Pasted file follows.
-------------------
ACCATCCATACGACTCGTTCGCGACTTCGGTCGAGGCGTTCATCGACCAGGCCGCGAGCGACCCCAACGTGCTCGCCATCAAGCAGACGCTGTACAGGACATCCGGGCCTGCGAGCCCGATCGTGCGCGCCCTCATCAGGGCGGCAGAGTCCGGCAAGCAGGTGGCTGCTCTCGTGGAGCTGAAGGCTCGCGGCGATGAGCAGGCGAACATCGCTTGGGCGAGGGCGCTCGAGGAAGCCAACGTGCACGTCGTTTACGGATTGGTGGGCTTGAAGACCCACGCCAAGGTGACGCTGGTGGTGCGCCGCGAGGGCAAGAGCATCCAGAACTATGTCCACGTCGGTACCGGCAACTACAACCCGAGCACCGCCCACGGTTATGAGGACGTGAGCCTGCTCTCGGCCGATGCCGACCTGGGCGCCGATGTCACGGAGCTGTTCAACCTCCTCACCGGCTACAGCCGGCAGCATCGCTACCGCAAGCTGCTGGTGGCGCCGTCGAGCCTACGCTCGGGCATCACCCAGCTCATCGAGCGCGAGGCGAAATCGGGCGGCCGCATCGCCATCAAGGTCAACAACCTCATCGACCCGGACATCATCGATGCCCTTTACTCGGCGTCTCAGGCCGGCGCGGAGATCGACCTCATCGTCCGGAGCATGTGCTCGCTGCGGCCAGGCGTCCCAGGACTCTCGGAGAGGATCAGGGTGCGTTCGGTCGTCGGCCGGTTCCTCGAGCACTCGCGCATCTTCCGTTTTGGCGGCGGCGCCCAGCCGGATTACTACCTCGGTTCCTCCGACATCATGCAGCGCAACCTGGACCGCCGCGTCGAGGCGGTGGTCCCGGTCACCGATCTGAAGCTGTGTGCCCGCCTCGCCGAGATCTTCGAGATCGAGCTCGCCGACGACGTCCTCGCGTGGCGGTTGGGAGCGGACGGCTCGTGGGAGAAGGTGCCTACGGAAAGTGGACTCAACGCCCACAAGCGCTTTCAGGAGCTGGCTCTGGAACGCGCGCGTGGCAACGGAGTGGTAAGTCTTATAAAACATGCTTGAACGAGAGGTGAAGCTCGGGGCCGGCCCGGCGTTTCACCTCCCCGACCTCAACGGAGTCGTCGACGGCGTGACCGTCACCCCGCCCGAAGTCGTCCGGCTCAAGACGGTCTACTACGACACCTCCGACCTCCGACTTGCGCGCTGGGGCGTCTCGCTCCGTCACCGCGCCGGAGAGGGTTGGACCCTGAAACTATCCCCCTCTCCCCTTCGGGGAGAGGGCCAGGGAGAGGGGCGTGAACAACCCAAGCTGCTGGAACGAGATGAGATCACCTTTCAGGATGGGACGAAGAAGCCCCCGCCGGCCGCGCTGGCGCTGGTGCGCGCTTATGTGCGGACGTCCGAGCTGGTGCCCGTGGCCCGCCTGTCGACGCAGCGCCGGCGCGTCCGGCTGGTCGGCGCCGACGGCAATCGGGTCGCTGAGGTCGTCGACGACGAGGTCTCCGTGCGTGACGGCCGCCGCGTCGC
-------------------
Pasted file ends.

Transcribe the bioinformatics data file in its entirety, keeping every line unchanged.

ACCATCCATACGACTCGTTCGCGACTTCGGTCGAGGCGTTCATCGACCAGGCCGCGAGCGACCCCAACGTGCTCGCCATCAAGCAGACGCTGTACAGGACATCCGGGCCTGCGAGCCCGATCGTGCGCGCCCTCATCAGGGCGGCAGAGTCCGGCAAGCAGGTGGCTGCTCTCGTGGAGCTGAAGGCTCGCGGCGATGAGCAGGCGAACATCGCTTGGGCGAGGGCGCTCGAGGAAGCCAACGTGCACGTCGTTTACGGATTGGTGGGCTTGAAGACCCACGCCAAGGTGACGCTGGTGGTGCGCCGCGAGGGCAAGAGCATCCAGAACTATGTCCACGTCGGTACCGGCAACTACAACCCGAGCACCGCCCACGGTTATGAGGACGTGAGCCTGCTCTCGGCCGATGCCGACCTGGGCGCCGATGTCACGGAGCTGTTCAACCTCCTCACCGGCTACAGCCGGCAGCATCGCTACCGCAAGCTGCTGGTGGCGCCGTCGAGCCTACGCTCGGGCATCACCCAGCTCATCGAGCGCGAGGCGAAATCGGGCGGCCGCATCGCCATCAAGGTCAACAACCTCATCGACCCGGACATCATCGATGCCCTTTACTCGGCGTCTCAGGCCGGCGCGGAGATCGACCTCATCGTCCGGAGCATGTGCTCGCTGCGGCCAGGCGTCCCAGGACTCTCGGAGAGGATCAGGGTGCGTTCGGTCGTCGGCCGGTTCCTCGAGCACTCGCGCATCTTCCGTTTTGGCGGCGGCGCCCAGCCGGATTACTACCTCGGTTCCTCCGACATCATGCAGCGCAACCTGGACCGCCGCGTCGAGGCGGTGGTCCCGGTCACCGATCTGAAGCTGTGTGCCCGCCTCGCCGAGATCTTCGAGATCGAGCTCGCCGACGACGTCCTCGCGTGGCGGTTGGGAGCGGACGGCTCGTGGGAGAAGGTGCCTACGGAAAGTGGACTCAACGCCCACAAGCGCTTTCAGGAGCTGGCTCTGGAACGCGCGCGTGGCAACGGAGTGGTAAGTCTTATAAAACATGCTTGAACGAGAGGTGAAGCTCGGGGCCGGCCCGGCGTTTCACCTCCCCGACCTCAACGGAGTCGTCGACGGCGTGACCGTCACCCCGCCCGAAGTCGTCCGGCTCAAGACGGTCTACTACGACACCTCCGACCTCCGACTTGCGCGCTGGGGCGTCTCGCTCCGTCACCGCGCCGGAGAGGGTTGGACCCTGAAACTATCCCCCTCTCCCCTTCGGGGAGAGGGCCAGGGAGAGGGGCGTGAACAACCCAAGCTGCTGGAACGAGATGAGATCACCTTTCAGGATGGGACGAAGAAGCCCCCGCCGGCCGCGCTGGCGCTGGTGCGCGCTTATGTGCGGACGTCCGAGCTGGTGCCCGTGGCCCGCCTGTCGACGCAGCGCCGGCGCGTCCGGCTGGTCGGCGCCGACGGCAATCGGGTCGCTGAGGTCGTCGACGACGAGGTCTCCGTGCGTGACGGCCGCCGCGTCGC